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Glutamine helps the immune system


Strengthens the immune system

Glutamine is the primary source of energy for the various cells of the immune system, including T cells and macrophages. Strenuous exercise, viral and bacterial infections, and stress and trauma in general cause glutamine depletion that starves the immune cells. They decline in number and/or show diminished activity. Up to 40 g of glutamine a day can be used to sustain the immune system of AIDS patients or cancer patients undergoing bone marrow transplantation. More typical doses, such as 2-5 mg/day, should be sufficient for healthy people. Athletes may want to increase their dosage on an as-needed basis if they tend to succumb to infections after heavy exercise such as marathon running.

In addition, glutamine is a substrate for glutathione, a tripeptide amino acid that acts as one of our master antioxidants, and also helps enhance the immune function. Though large doses of glutamine stimulate the immune response even under heavy stress, it is important to reduce stress as much as possible. Stress hormones may interfere with glutamine metabolism in the immune cells. This is where relaxation and DHEA supplementation might prove to be very helpful in addition to glutamine.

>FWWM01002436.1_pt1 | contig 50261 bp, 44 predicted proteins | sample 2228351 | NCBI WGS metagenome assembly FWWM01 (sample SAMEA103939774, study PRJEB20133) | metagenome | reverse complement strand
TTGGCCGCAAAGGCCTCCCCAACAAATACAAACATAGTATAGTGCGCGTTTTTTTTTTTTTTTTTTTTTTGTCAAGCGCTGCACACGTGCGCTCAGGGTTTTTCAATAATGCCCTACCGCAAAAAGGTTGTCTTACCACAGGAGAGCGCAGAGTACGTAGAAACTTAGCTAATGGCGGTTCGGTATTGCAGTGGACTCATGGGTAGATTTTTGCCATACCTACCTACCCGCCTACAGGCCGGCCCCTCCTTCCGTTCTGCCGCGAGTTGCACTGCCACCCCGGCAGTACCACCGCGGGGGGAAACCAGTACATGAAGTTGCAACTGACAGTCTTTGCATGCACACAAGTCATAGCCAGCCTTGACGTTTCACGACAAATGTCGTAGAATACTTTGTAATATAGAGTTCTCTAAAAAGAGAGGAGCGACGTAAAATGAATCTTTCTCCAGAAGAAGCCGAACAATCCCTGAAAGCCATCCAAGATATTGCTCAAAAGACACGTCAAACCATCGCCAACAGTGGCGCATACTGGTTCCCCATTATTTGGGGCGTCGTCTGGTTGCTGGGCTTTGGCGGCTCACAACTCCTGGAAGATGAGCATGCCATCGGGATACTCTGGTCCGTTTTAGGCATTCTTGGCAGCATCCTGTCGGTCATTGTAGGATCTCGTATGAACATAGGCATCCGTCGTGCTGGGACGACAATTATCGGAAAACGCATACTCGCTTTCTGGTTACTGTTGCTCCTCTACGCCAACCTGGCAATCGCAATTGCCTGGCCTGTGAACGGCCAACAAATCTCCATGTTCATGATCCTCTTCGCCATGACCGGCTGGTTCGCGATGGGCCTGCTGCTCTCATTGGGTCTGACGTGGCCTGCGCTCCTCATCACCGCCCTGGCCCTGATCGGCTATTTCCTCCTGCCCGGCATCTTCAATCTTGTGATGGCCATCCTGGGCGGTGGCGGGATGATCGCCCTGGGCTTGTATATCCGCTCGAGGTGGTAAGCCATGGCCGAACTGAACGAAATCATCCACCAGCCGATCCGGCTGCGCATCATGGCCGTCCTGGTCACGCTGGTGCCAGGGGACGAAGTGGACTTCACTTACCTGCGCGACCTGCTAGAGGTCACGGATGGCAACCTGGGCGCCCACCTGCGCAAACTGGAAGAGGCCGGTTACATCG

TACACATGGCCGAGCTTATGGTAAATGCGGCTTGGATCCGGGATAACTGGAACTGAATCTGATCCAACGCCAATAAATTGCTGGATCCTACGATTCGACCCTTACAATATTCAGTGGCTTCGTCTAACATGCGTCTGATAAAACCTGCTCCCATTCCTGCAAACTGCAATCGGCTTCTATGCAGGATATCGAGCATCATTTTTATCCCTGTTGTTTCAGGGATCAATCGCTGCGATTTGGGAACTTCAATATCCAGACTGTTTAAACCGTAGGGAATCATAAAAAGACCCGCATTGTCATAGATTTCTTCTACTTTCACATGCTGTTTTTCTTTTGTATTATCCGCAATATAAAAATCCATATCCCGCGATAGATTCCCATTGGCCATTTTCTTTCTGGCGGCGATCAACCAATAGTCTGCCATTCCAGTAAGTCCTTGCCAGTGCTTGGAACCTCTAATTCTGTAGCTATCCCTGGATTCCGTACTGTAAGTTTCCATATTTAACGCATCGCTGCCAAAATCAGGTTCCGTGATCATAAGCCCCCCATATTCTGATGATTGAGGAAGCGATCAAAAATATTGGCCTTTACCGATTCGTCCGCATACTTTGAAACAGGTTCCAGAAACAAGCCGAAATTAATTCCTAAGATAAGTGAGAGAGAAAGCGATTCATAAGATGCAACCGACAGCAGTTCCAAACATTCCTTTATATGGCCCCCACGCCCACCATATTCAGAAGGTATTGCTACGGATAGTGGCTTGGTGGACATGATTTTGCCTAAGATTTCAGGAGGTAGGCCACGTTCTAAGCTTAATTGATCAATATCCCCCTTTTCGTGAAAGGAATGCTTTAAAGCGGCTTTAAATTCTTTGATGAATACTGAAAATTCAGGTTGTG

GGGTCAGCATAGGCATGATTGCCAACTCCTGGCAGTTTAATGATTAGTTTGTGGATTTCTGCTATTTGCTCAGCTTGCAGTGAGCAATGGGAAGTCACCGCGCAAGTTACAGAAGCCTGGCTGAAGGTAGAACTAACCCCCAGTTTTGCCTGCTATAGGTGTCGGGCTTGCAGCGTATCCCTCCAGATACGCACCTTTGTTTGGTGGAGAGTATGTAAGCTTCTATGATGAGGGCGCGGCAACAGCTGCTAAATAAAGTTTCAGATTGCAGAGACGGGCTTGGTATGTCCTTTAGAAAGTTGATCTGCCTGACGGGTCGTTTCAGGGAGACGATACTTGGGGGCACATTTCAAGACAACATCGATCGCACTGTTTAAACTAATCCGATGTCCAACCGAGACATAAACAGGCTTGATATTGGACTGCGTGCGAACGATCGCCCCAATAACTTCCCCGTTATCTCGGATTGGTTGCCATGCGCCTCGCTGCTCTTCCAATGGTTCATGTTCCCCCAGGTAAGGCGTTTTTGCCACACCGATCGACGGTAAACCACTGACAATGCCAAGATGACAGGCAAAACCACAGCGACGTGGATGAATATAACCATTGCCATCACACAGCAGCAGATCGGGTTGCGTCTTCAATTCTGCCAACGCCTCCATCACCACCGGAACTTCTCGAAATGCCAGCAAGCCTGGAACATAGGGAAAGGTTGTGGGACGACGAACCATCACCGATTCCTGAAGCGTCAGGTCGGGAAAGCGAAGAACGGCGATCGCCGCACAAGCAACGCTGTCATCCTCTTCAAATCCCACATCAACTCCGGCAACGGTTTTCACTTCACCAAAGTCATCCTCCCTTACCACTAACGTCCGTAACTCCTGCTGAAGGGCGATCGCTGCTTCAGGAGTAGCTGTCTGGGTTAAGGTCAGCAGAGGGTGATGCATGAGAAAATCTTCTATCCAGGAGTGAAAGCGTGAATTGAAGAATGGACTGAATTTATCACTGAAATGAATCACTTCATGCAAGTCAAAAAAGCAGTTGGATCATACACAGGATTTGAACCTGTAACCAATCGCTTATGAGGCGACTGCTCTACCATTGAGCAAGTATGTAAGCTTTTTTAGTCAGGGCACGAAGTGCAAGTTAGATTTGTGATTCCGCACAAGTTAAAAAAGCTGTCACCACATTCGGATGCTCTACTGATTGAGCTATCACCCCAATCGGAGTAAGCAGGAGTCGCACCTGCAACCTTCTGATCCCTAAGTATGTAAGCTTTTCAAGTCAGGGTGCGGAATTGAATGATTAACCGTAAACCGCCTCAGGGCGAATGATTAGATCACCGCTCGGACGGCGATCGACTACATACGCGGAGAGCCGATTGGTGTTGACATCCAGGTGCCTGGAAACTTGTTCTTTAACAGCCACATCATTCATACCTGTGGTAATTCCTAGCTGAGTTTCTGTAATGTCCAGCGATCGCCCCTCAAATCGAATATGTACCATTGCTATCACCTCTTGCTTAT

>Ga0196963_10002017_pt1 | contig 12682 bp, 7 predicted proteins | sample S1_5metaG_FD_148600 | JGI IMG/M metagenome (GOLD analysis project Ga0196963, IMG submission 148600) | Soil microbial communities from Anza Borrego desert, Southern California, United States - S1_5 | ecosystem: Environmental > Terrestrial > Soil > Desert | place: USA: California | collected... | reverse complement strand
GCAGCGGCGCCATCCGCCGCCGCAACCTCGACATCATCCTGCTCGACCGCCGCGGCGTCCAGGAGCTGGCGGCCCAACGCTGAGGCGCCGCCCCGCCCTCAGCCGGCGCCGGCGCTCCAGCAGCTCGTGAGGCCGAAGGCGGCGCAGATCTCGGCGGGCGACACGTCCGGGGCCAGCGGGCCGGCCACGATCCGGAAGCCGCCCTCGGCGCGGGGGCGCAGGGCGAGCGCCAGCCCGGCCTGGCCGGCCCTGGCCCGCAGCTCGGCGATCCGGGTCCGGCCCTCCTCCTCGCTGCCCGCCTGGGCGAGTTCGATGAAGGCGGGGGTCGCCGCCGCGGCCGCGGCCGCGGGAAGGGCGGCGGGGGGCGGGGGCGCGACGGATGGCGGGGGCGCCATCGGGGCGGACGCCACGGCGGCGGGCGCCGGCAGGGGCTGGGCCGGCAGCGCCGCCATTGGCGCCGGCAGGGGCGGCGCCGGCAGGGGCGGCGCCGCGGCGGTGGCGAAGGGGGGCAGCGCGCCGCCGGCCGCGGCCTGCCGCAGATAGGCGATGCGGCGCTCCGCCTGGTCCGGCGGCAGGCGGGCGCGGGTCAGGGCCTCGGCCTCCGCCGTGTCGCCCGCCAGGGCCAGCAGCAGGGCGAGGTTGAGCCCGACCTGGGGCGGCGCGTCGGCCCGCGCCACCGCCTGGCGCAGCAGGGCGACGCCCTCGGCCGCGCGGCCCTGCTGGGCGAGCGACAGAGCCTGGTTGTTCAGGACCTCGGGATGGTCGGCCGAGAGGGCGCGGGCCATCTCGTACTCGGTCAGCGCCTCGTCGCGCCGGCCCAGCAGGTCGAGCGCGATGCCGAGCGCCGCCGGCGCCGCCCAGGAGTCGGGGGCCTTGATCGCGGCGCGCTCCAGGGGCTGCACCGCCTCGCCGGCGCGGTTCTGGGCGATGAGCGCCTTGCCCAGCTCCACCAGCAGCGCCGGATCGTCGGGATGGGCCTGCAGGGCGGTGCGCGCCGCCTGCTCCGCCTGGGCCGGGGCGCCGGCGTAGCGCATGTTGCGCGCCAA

In recent years, the molecular biology of these cells and the process of chemical communication among them has attracted considerable interest, and much progress has been made in our understanding of some regulatory aspects of the immune system. This system is of fundamental importance not only in preventing or limiting infection, but also in the overall process of repair and recovery from injury. It is therefore of importance in clinical conditions of trauma, sepsis, burns and recovery from surgery.



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